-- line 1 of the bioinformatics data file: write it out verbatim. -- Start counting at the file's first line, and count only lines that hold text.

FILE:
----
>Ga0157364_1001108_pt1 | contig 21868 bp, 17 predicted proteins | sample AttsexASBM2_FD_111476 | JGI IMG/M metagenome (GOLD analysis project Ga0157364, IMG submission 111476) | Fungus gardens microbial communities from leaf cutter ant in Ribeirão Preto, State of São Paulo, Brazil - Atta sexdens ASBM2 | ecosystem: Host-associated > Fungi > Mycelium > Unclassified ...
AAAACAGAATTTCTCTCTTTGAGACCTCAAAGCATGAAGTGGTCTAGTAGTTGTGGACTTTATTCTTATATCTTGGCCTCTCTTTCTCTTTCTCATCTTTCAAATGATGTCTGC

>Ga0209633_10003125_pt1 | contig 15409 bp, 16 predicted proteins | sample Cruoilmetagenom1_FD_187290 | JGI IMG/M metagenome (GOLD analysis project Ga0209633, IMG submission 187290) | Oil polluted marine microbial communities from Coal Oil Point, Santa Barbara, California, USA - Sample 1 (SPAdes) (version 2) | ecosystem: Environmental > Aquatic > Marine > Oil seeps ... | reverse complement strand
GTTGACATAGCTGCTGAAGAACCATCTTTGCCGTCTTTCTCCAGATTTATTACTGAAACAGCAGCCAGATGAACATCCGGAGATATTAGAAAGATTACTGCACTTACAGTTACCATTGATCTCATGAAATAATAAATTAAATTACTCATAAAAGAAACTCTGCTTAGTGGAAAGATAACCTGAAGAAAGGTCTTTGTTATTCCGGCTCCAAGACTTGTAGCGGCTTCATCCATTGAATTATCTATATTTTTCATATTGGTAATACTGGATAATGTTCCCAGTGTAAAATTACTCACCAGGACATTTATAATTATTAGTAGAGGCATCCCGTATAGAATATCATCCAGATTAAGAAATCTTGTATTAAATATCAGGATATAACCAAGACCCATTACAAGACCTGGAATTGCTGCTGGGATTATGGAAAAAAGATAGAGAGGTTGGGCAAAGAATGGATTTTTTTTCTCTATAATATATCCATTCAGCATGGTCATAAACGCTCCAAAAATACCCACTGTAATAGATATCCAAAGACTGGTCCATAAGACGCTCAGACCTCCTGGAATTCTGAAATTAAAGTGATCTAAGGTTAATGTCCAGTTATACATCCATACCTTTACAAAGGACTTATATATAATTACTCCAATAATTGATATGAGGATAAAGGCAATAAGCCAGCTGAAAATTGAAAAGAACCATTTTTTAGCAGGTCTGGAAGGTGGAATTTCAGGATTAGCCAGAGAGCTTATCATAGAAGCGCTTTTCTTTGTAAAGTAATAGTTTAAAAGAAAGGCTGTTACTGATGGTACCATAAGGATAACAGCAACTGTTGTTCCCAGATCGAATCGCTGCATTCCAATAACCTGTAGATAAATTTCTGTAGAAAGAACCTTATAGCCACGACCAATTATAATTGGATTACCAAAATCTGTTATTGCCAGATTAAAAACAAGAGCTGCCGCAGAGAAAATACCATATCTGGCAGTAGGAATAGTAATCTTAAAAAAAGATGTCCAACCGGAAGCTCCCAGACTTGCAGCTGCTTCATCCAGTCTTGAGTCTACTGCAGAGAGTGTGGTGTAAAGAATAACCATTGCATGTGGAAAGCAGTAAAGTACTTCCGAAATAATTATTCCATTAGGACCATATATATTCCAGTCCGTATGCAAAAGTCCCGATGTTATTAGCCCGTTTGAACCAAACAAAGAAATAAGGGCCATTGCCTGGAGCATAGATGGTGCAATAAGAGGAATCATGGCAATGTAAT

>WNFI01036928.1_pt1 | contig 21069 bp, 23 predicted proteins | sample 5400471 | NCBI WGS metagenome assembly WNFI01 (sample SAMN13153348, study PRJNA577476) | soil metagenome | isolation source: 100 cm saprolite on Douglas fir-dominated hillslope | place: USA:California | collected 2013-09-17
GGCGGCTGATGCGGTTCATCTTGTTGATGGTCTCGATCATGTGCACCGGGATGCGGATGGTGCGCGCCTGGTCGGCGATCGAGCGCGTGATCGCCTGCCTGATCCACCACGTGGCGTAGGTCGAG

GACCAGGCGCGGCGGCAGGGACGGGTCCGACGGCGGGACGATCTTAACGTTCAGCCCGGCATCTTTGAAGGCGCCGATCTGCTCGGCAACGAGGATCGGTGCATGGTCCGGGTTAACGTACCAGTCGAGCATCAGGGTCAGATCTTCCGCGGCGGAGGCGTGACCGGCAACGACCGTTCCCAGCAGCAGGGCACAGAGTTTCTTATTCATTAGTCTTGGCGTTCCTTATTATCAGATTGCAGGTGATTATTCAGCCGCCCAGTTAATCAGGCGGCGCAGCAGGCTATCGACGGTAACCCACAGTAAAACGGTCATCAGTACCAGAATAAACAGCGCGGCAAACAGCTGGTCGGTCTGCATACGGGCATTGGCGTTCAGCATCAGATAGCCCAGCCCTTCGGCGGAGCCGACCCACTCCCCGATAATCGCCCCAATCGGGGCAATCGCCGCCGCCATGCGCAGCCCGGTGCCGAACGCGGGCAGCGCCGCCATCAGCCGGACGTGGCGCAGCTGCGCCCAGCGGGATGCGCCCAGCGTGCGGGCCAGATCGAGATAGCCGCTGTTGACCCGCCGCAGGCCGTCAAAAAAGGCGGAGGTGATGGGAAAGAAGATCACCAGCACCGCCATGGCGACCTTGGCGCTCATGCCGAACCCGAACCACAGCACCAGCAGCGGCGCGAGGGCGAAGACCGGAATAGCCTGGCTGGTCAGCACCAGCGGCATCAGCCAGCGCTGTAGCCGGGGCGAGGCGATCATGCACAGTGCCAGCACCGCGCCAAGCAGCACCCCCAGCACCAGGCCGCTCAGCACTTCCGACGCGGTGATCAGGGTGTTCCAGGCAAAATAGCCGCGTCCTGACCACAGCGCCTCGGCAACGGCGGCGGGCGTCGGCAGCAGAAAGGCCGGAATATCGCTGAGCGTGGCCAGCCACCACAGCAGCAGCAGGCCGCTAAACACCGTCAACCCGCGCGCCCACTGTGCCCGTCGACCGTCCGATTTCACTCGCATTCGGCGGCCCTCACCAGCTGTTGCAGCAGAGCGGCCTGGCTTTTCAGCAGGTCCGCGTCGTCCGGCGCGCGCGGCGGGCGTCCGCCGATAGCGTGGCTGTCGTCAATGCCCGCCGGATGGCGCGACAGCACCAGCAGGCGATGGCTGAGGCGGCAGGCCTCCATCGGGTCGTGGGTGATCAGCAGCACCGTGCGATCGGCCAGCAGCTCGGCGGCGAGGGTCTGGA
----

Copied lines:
>Ga0157364_1001108_pt1 | contig 21868 bp, 17 predicted proteins | sample AttsexASBM2_FD_111476 | JGI IMG/M metagenome (GOLD analysis project Ga0157364, IMG submission 111476) | Fungus gardens microbial communities from leaf cutter ant in Ribeirão Preto, State of São Paulo, Brazil - Atta sexdens ASBM2 | ecosystem: Host-associated > Fungi > Mycelium > Unclassified ...